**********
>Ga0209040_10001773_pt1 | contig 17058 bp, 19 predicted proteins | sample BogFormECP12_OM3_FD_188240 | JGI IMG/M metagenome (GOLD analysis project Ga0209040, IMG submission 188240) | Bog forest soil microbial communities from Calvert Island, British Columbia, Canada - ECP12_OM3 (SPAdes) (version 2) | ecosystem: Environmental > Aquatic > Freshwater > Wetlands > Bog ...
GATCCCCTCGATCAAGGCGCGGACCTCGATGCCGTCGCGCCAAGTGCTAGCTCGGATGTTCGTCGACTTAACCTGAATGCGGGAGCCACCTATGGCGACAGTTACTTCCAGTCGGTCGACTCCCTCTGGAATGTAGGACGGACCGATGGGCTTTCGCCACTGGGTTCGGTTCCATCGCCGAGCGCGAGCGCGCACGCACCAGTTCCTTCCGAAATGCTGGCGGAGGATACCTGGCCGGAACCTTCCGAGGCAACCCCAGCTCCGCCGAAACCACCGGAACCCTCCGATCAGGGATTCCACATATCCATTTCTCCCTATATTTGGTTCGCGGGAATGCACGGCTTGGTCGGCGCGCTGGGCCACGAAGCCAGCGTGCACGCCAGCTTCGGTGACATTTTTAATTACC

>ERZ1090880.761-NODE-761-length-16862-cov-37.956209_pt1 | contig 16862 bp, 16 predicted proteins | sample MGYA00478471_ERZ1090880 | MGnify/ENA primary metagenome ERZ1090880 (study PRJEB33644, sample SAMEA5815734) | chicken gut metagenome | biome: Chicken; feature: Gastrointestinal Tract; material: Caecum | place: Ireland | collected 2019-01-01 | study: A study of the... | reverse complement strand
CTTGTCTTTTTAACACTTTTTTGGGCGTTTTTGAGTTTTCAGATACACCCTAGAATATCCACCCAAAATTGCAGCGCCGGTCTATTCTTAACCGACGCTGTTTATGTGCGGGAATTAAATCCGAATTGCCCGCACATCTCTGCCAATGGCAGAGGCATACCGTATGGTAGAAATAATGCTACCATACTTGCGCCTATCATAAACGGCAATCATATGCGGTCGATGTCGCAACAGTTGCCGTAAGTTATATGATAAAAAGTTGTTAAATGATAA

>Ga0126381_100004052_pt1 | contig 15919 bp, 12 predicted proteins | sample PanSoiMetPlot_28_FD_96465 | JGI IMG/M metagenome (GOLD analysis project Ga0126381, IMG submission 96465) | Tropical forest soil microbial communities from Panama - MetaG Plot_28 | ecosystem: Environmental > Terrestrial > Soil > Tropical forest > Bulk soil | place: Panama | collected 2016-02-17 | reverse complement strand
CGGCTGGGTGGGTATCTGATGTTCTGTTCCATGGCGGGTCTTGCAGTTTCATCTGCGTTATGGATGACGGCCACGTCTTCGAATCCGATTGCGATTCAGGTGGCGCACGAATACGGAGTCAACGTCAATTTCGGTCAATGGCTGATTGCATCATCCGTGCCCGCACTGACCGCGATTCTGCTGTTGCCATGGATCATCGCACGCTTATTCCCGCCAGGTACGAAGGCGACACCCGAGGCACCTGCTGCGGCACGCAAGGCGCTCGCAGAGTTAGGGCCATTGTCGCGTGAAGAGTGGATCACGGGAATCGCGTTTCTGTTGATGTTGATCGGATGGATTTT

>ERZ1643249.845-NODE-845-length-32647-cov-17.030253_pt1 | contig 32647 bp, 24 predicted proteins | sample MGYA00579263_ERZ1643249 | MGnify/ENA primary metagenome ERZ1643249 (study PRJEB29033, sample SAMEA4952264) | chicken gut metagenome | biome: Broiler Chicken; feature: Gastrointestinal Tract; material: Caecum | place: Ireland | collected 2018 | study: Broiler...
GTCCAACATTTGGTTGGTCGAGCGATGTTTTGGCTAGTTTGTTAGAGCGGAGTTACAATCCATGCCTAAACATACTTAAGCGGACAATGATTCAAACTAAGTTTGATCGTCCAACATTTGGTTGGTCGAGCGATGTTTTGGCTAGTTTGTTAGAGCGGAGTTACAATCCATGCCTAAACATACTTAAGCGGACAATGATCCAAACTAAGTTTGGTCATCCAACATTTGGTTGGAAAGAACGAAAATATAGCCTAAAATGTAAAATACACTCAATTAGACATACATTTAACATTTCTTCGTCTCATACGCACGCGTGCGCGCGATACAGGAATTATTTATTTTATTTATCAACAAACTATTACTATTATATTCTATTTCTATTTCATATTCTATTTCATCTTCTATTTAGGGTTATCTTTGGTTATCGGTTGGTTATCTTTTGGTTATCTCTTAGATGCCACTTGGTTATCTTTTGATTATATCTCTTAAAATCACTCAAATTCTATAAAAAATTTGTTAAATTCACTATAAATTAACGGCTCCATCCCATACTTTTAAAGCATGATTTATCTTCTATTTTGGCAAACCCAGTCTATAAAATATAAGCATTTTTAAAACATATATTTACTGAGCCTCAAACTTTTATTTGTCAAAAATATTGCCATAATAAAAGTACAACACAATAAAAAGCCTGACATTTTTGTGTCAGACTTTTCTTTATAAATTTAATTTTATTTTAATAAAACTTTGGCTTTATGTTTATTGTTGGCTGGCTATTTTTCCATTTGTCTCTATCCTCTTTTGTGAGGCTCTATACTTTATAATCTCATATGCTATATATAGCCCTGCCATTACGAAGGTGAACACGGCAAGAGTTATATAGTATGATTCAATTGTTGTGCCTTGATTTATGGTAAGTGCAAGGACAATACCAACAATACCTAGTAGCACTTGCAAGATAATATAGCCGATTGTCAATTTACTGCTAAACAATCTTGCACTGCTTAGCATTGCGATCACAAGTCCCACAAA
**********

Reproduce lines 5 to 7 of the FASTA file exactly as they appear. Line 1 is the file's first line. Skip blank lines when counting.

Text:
>Ga0126381_100004052_pt1 | contig 15919 bp, 12 predicted proteins | sample PanSoiMetPlot_28_FD_96465 | JGI IMG/M metagenome (GOLD analysis project Ga0126381, IMG submission 96465) | Tropical forest soil microbial communities from Panama - MetaG Plot_28 | ecosystem: Environmental > Terrestrial > Soil > Tropical forest > Bulk soil | place: Panama | collected 2016-02-17 | reverse complement strand
CGGCTGGGTGGGTATCTGATGTTCTGTTCCATGGCGGGTCTTGCAGTTTCATCTGCGTTATGGATGACGGCCACGTCTTCGAATCCGATTGCGATTCAGGTGGCGCACGAATACGGAGTCAACGTCAATTTCGGTCAATGGCTGATTGCATCATCCGTGCCCGCACTGACCGCGATTCTGCTGTTGCCATGGATCATCGCACGCTTATTCCCGCCAGGTACGAAGGCGACACCCGAGGCACCTGCTGCGGCACGCAAGGCGCTCGCAGAGTTAGGGCCATTGTCGCGTGAAGAGTGGATCACGGGAATCGCGTTTCTGTTGATGTTGATCGGATGGATTTT

>ERZ1643249.845-NODE-845-length-32647-cov-17.030253_pt1 | contig 32647 bp, 24 predicted proteins | sample MGYA00579263_ERZ1643249 | MGnify/ENA primary metagenome ERZ1643249 (study PRJEB29033, sample SAMEA4952264) | chicken gut metagenome | biome: Broiler Chicken; feature: Gastrointestinal Tract; material: Caecum | place: Ireland | collected 2018 | study: Broiler...